Part of Austin's Millington Bog protected in perpetuity

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Part of Austin’s Millington Bog protected in perpetuity

Peatlands are environments rich in biodiversity. (File photo)

A new territory of 34 hectares will be protected in the municipality of Austin. A section of Millington Bog, the size of 63 American football fields, was acquired by Serpentine Valleys Conservancy (CVS) for protection in perpetuity.

Approx. $150,000, provided by several donors, was needed to acquire this parcel of land.

This is a project for which work had already begun in 2015, explains the general manager of Appalachian Corridor, Mélanie Lelièvre. We had met the owners a few times and initiated the conservation project. At that time they were not ripe. We put the project on hold. And a year and a half ago, they said they were ready to move forward with a sale.

No infrastructure can be built on this land, confirms Mélanie Lelièvre. However, as the only access to the land is near the residence of the former owners, it will not be possible to lay out trails for hiking either. However, in the future, we continue to look for opportunities in the area so that there are places dedicated to protection, but also a small stretch of path or a lookout point for people in the community to admire. the middle, she says.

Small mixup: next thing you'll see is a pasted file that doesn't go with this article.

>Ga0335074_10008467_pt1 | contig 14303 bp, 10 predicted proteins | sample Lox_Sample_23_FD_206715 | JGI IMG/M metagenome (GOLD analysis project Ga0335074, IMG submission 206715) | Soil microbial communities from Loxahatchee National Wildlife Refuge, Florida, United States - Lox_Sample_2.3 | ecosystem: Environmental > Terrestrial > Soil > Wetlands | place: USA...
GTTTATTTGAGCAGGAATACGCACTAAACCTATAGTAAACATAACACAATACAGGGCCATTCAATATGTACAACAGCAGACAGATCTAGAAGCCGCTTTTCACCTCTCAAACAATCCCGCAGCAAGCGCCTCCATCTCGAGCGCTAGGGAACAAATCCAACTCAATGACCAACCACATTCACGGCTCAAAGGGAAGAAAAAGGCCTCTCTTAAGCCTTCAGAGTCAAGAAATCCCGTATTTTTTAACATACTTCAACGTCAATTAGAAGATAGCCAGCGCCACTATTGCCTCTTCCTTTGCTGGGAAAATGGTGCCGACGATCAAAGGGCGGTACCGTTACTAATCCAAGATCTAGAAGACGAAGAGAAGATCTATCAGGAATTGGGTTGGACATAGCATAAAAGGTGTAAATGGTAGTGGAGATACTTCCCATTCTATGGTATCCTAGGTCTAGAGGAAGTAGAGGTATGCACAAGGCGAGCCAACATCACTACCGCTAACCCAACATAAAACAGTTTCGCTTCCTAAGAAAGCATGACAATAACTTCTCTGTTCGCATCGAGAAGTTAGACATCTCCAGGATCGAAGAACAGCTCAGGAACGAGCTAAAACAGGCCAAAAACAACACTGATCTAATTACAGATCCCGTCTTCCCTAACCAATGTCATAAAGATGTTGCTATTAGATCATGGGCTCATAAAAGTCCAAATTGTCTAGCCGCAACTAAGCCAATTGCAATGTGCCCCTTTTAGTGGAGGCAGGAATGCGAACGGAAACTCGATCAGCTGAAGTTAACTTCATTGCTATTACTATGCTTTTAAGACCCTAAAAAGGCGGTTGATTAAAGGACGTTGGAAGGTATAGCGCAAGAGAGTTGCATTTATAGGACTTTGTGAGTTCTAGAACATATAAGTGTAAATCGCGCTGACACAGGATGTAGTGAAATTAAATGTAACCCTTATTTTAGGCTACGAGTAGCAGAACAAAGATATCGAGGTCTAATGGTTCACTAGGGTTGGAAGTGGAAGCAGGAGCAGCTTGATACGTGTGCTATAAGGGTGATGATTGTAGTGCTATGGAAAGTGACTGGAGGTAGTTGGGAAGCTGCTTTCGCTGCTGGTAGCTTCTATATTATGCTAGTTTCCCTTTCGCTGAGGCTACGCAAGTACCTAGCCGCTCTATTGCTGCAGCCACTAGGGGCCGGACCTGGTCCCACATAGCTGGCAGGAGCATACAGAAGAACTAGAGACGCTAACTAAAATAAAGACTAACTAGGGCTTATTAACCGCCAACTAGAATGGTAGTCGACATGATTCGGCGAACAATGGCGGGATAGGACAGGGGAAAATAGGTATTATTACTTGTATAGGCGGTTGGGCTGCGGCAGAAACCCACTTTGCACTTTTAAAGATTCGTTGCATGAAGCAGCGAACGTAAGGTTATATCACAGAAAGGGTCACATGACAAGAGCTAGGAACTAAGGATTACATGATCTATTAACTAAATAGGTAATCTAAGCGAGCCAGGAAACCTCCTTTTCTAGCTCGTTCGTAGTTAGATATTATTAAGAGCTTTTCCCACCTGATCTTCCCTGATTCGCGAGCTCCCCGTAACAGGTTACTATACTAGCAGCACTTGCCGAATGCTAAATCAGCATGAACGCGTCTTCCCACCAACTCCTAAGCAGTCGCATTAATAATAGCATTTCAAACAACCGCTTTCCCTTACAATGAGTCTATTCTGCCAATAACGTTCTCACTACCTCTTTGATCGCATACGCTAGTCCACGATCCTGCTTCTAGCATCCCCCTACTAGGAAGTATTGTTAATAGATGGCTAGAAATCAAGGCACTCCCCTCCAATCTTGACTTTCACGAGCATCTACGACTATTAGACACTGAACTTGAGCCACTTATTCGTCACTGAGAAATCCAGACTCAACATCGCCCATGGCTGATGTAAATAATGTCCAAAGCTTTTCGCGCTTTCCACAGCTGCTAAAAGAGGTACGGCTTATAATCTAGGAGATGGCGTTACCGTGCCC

According to the Appalachian Corridor and CVS organizations, this environment is home to several rare species, such as the bulbous arethusa orchid, as well as vulnerable species, such as the monarch butterfly, the northern dusky salamander and the marsh frog.

The endangered northern dusky salamander finds refuge in a stream in the new protected area.

In a press release, the organizations recall that peatlands are uncommon in the region and constitute natural environments rich in biodiversity, while being useful for the filtration and retention of water. There are rare plant species there, because it is an acid environment, explains Mélanie Lelièvre. In addition, it is a huge sponge that will retain water in the context of flooding, and which will gradually release this water in the context of drought. This will play an important role in the regulation and filtration of water. This retains sediments, pollutants, nutrients. […] This rejects clear, pure, quality water.

“There are very few peat bogs in the region, and that this, in addition, is very large. And there is an open water portion in the middle. It is truly spectacular. »

— Mélanie Lelièvre, General Manager of Appalachian Corridor

With the addition of this new territory, this increases the number of hectares of protected wetlands by Appalachian Corridor and CVS at 95.

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